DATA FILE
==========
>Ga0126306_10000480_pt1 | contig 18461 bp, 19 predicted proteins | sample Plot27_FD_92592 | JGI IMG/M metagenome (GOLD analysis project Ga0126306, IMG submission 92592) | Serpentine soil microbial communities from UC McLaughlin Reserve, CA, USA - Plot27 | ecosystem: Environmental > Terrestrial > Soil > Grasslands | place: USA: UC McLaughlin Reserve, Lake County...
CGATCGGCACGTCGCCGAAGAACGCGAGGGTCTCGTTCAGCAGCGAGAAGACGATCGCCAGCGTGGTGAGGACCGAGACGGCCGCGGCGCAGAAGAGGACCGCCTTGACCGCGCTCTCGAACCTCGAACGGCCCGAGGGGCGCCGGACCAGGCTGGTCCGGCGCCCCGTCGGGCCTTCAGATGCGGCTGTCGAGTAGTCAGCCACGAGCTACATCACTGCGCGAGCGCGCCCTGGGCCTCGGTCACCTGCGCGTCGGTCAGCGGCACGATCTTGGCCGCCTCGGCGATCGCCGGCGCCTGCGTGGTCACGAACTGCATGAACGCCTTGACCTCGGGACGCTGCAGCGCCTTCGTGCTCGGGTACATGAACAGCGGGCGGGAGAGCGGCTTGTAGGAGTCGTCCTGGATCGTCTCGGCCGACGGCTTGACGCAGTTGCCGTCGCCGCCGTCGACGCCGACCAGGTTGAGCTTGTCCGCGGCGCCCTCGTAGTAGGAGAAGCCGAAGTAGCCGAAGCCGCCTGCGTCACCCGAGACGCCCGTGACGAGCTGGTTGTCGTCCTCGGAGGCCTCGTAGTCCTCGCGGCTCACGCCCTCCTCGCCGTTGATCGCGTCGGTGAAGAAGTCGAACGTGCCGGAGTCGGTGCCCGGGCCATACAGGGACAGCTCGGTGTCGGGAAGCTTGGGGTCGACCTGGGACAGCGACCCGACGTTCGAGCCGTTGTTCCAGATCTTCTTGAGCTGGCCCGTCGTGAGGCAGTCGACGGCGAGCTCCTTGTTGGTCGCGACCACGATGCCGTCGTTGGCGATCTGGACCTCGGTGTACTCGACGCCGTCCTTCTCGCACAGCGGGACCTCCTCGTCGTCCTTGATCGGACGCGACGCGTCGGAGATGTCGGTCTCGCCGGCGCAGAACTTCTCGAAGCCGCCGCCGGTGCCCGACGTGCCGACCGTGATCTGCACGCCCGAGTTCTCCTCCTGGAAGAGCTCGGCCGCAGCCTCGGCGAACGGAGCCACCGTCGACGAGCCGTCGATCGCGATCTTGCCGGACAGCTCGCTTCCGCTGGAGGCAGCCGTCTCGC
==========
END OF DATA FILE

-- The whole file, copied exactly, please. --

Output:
>Ga0126306_10000480_pt1 | contig 18461 bp, 19 predicted proteins | sample Plot27_FD_92592 | JGI IMG/M metagenome (GOLD analysis project Ga0126306, IMG submission 92592) | Serpentine soil microbial communities from UC McLaughlin Reserve, CA, USA - Plot27 | ecosystem: Environmental > Terrestrial > Soil > Grasslands | place: USA: UC McLaughlin Reserve, Lake County...
CGATCGGCACGTCGCCGAAGAACGCGAGGGTCTCGTTCAGCAGCGAGAAGACGATCGCCAGCGTGGTGAGGACCGAGACGGCCGCGGCGCAGAAGAGGACCGCCTTGACCGCGCTCTCGAACCTCGAACGGCCCGAGGGGCGCCGGACCAGGCTGGTCCGGCGCCCCGTCGGGCCTTCAGATGCGGCTGTCGAGTAGTCAGCCACGAGCTACATCACTGCGCGAGCGCGCCCTGGGCCTCGGTCACCTGCGCGTCGGTCAGCGGCACGATCTTGGCCGCCTCGGCGATCGCCGGCGCCTGCGTGGTCACGAACTGCATGAACGCCTTGACCTCGGGACGCTGCAGCGCCTTCGTGCTCGGGTACATGAACAGCGGGCGGGAGAGCGGCTTGTAGGAGTCGTCCTGGATCGTCTCGGCCGACGGCTTGACGCAGTTGCCGTCGCCGCCGTCGACGCCGACCAGGTTGAGCTTGTCCGCGGCGCCCTCGTAGTAGGAGAAGCCGAAGTAGCCGAAGCCGCCTGCGTCACCCGAGACGCCCGTGACGAGCTGGTTGTCGTCCTCGGAGGCCTCGTAGTCCTCGCGGCTCACGCCCTCCTCGCCGTTGATCGCGTCGGTGAAGAAGTCGAACGTGCCGGAGTCGGTGCCCGGGCCATACAGGGACAGCTCGGTGTCGGGAAGCTTGGGGTCGACCTGGGACAGCGACCCGACGTTCGAGCCGTTGTTCCAGATCTTCTTGAGCTGGCCCGTCGTGAGGCAGTCGACGGCGAGCTCCTTGTTGGTCGCGACCACGATGCCGTCGTTGGCGATCTGGACCTCGGTGTACTCGACGCCGTCCTTCTCGCACAGCGGGACCTCCTCGTCGTCCTTGATCGGACGCGACGCGTCGGAGATGTCGGTCTCGCCGGCGCAGAACTTCTCGAAGCCGCCGCCGGTGCCCGACGTGCCGACCGTGATCTGCACGCCCGAGTTCTCCTCCTGGAAGAGCTCGGCCGCAGCCTCGGCGAACGGAGCCACCGTCGACGAGCCGTCGATCGCGATCTTGCCGGACAGCTCGCTTCCGCTGGAGGCAGCCGTCTCGC